The National Investigation Agency got its first investigative brief on Monday.
The Centre invoked its power to suo motu direct the NIA, formed by Home Minister P. Chidambaram in the wake of last year’s Mumbai blasts, to take over the investigation of two cases, both registered in Assam.
The cases relate to the activities of the Dima Halam Daogah (Jewel Garlossa) cadres — also known as the Black Widow group — and in which cash amounting to over Rs 1 crore were seized along with weapons and mobile phone.
The first case was registered in early April when DHD-J activists Brojen Hojai and Babul Kemprai were arrested from the Assam-Meghalaya border just before they could deliver over Rs 1 crore to another militant group as payment for a large consignment of weapons.
The state police had arrested Mohit Hojai, the chief executive member of the North Cachar Hills District Autonomous Council, last week as being the alleged source of the money seized from Brojen and Babul.
In New Delhi, Home Ministry spokesman Onkar Kedia said the two Assam cases would be a test for the NIA.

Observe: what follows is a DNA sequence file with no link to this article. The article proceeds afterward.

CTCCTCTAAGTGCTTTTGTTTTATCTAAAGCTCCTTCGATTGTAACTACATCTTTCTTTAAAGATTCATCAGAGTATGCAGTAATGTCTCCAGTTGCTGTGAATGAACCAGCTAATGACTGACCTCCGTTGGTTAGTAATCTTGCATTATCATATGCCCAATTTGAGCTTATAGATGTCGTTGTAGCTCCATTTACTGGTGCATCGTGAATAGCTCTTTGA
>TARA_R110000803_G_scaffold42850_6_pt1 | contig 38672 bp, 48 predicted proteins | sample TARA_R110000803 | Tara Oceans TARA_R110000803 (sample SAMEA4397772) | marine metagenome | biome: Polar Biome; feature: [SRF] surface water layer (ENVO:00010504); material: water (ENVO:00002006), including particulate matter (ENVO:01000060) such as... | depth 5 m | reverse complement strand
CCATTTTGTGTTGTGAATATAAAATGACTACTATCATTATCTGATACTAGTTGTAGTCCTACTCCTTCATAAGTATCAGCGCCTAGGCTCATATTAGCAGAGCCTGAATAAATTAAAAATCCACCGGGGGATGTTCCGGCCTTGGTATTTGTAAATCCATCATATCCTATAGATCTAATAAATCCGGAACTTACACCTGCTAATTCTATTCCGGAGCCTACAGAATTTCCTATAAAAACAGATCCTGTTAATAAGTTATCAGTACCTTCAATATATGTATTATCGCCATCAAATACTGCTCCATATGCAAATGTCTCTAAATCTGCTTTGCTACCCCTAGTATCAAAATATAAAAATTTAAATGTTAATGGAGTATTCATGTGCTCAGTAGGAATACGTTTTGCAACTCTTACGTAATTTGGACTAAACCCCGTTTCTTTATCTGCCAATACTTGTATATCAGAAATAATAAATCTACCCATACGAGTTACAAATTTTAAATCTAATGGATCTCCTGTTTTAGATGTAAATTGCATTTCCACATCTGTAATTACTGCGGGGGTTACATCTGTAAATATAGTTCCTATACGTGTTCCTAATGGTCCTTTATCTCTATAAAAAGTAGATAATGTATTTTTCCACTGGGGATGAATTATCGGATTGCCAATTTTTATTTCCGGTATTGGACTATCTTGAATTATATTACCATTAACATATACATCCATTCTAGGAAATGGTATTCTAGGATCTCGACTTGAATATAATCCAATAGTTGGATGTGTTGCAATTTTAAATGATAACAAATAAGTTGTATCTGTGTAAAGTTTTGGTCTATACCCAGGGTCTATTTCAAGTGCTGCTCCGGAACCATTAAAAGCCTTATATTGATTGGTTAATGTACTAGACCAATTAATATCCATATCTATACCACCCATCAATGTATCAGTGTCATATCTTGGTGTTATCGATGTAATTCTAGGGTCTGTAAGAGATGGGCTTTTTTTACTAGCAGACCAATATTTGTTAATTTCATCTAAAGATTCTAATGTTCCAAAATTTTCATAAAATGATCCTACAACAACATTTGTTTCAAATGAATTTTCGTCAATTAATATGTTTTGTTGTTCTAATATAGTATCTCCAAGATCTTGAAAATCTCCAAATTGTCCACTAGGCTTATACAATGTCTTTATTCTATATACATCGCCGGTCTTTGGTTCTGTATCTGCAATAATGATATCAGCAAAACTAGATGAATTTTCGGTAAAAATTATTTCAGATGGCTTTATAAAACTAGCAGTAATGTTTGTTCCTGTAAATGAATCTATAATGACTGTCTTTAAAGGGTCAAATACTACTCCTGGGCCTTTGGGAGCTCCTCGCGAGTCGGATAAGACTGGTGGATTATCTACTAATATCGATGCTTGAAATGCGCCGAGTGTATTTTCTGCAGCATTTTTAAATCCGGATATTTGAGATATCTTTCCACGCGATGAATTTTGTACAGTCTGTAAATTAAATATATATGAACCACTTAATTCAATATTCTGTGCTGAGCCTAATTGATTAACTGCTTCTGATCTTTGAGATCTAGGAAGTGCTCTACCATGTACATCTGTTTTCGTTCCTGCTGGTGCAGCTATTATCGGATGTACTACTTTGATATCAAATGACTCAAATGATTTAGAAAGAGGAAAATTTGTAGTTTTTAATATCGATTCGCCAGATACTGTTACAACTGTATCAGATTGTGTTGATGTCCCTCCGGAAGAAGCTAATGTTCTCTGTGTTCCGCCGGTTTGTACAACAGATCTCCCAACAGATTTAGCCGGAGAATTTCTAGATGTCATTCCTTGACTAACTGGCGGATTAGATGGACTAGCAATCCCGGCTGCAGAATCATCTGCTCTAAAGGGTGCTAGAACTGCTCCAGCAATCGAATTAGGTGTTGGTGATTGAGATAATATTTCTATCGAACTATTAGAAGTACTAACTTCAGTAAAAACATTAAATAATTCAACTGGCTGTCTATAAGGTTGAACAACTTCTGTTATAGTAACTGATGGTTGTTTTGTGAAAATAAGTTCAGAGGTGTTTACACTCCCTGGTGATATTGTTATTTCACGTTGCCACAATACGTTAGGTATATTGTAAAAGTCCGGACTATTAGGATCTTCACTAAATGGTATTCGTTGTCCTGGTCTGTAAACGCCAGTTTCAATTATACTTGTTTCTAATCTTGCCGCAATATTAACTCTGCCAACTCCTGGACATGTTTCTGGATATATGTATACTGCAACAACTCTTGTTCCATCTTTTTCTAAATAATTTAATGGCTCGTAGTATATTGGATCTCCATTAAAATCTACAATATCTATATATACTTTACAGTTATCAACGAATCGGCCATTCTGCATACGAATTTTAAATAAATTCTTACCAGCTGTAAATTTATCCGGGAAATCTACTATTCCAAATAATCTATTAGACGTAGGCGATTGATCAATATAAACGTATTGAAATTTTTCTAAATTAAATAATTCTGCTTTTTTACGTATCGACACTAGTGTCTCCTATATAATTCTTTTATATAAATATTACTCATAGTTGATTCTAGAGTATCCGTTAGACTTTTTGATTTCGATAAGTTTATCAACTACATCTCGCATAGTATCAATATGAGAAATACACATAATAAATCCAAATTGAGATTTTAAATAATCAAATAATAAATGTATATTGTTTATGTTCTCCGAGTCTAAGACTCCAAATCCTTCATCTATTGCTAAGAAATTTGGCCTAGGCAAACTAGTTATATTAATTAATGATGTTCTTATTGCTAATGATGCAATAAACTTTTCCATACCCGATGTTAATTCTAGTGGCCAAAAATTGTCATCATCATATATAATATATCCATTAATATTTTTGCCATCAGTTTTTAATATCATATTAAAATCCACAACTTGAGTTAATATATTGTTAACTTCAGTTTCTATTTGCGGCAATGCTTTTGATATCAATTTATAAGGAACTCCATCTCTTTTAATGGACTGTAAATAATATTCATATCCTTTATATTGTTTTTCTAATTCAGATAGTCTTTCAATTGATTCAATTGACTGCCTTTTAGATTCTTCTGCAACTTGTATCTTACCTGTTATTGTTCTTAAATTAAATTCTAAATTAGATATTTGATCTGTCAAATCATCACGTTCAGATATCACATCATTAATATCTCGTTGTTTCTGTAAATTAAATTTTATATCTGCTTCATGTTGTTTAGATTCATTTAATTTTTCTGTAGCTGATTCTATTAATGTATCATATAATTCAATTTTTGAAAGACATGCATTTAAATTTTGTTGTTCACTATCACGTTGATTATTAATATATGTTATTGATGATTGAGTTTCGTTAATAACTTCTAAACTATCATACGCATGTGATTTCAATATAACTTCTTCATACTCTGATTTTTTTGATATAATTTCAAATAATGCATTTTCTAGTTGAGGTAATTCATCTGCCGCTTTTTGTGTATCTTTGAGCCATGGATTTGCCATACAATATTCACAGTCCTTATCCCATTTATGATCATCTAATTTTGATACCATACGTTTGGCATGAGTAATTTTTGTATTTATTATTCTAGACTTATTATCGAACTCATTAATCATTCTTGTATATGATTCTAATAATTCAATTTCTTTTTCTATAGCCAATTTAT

“Over the past several months, the Centre has been receiving reports about large scale violence, intimidation, extortion, and smuggling of arms and explosives for these purposes by various underground and insurgent groups in Assam and other States of the North Eastern region.”
Kedia said that in view of reports that such groups had established links with external groups known to be hostile to
Indian interests. “Most of these groups have also established bases and hideouts in neighbouring countries and have been using them for training and organising supplies of weapons and explosives,” he said.